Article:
LouisvilleAnother facet to Louisville is that it is a great destination for a fun family weekend. Kids don’t realize they are getting a history lesson when they experience cruising down the Ohio River on a steamboat via the Mary M. Miller or Belle of Louisville riverboats. Sports lovers and boxing enthusiasts will enjoy learning about how determination enabled a local legend to triumph at the Muhammad Ali Center. Across from the downtown center is the expansive Waterfront Park where events, concerts and festivals are scheduled throughout the warm weather months.

“The biggest surprise people have when they come to Louisville is how much the city has to offer. There are lots of tidbits about the area people don’t know,” Fetter says. “We have a walkable downtown with so many things to do and great parks. Museum Row on Main Street has seven attractions within close proximity to each other. The Old Louisville area has the largest collection of both shotgun houses and restored Victorian homes in the country. We also have the second most cast-iron facades outside of Soho in New York.”

Besides Kentucky fried chicken, Louisville is known for unique dishes that a visitors love to sample. The ‘hot brown’ originated at the Brown Hotel and while it might be classified as an open-faced sandwich, it’s a meal. Slices of ham, turkey and bacon atop toast are smothered in gravy and baked, making it a substantial lunch or dinner. Burgoo stew is another tradition, and dates to pre- civil was times. Like the hot brown, it includes several different meats but also vegetables.

No one should leave the city without having a slice of rich chocolate derby pie. There are many versions to be had around town, but the original recipe was developed in 1954 by the Kern family for their restaurant, Kern’s Kitchen. The eatery has trademarked the name and the recipe is kept top secret.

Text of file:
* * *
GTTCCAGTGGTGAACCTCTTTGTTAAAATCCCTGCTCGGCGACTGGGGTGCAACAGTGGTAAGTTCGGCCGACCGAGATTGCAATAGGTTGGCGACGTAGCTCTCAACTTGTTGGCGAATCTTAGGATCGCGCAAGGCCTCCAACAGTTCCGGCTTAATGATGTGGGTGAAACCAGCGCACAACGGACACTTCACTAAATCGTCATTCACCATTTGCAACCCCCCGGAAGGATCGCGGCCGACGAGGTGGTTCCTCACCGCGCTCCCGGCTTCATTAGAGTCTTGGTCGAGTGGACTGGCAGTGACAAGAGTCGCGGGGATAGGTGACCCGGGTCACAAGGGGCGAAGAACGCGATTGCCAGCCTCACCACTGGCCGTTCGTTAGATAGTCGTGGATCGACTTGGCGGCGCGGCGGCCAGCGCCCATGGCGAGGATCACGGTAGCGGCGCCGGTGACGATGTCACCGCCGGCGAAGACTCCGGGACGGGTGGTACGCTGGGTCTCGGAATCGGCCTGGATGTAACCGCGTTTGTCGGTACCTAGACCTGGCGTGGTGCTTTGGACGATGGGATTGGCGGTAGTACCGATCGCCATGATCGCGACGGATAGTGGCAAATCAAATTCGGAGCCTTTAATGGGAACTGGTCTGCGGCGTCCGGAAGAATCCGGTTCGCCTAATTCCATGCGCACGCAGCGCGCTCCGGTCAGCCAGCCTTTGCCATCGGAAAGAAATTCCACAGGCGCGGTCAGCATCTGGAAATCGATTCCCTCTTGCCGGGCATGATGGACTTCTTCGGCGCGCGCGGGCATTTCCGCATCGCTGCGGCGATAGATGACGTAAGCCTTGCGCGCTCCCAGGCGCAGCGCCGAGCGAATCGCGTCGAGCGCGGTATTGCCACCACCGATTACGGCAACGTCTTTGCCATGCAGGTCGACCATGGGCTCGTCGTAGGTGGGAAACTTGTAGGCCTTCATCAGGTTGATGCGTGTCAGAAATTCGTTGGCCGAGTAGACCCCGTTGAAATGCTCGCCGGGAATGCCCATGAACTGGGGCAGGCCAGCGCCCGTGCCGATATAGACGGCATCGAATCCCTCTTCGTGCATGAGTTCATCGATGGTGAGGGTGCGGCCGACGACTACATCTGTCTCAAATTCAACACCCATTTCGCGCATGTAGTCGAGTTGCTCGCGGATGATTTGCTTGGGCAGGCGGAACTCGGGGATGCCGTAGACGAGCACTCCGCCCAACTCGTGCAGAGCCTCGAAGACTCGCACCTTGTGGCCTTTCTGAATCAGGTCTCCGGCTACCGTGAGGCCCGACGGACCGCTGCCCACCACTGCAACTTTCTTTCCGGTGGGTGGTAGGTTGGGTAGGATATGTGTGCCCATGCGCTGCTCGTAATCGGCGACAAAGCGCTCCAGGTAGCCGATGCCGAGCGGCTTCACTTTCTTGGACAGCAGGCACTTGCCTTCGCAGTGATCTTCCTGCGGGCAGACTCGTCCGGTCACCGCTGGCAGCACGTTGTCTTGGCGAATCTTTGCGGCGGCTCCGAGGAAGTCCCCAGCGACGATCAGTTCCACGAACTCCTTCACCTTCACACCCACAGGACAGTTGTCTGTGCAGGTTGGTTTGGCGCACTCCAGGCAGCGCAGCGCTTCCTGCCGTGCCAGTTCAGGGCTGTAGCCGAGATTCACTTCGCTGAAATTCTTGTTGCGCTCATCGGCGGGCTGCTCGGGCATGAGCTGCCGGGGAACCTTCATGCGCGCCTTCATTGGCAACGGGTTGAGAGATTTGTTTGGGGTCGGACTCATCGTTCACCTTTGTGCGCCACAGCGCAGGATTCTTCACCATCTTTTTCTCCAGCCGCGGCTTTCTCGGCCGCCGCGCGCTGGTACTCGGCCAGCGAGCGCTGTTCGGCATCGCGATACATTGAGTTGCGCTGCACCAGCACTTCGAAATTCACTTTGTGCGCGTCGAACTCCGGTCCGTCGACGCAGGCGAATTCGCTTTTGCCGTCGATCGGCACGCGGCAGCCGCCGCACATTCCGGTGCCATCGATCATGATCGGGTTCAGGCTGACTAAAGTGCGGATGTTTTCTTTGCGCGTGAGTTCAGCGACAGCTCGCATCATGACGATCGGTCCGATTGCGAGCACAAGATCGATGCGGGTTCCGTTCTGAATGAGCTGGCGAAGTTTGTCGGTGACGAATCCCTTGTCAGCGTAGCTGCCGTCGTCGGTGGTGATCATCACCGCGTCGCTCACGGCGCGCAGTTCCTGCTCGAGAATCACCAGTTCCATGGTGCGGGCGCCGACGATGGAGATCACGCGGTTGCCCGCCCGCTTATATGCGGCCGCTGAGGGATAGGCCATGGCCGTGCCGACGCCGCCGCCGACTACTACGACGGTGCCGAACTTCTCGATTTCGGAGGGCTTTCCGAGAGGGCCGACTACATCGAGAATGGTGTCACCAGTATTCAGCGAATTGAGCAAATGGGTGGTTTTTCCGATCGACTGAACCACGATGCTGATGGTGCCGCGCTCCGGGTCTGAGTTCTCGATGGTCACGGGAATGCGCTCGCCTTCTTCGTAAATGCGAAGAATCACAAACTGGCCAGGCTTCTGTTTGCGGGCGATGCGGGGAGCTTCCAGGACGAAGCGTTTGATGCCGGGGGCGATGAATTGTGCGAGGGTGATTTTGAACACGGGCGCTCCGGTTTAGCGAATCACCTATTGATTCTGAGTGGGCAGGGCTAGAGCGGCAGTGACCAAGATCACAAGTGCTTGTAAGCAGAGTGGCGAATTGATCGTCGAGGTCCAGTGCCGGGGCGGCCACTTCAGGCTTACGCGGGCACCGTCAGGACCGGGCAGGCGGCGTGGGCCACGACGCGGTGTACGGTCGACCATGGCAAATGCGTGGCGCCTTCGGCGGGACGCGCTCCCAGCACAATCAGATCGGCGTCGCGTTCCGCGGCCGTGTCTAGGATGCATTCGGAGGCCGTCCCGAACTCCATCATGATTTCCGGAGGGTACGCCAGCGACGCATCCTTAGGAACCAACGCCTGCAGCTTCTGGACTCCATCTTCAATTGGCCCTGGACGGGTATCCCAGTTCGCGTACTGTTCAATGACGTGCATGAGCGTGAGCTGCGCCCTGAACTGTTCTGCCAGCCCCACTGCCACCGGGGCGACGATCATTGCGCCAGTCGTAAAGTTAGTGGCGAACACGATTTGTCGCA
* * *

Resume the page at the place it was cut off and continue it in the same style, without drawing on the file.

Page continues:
Fetter shares that 90% to 95% of visitors who participate in surveys say they would come back. Louisville Tourism’s job is to get them to initially come to the city, and he is quick to point out that the organization doesn’t do it alone.

The word gets out through connections with both social media digital business and local travel-based entities. Building partnerships with neighborhood associations, restaurants, hotels, venues and attractions is key. Large travel sites such as Expedia, Priceline and Trip Advisor offer information to travelers that can point them in directions that will make the most of their visit. In addition, Louisville Tourism maintains close ties with groups such as Louisville Forward, an economic development organization and Greater Louisville, Inc., GLI, the metro area’s chamber of commerce.

The most visited page of Louisville Tourism’s website is the Calendar of Events. Anyone with an upcoming event or activity can submit to it. It is a great resource in communicating happenings around the city especially during the holiday season.Louisville

“The future is very bright. There are new hotels and restaurants popping up in downtown and neighborhoods such as the east market district of downtown, NuLu (New Louisville), as well as places like St. Matthews,” Fetter says.

“Tourism is important to the city for the business it bring and it’s the people of Louisville that sell it. Louisville has its own southern hospitality. It’s not considered to be part of Midwest but not the true deep South either. Louisville is the front porch of the south,” Fetter says.

You can visit the Louisville Tourism website at GoToLouisville.com or by calling 1.888.568.4784. Louisville Tourism is on Instagram as @gotolouisville and on Facebook as Louisville Tourism.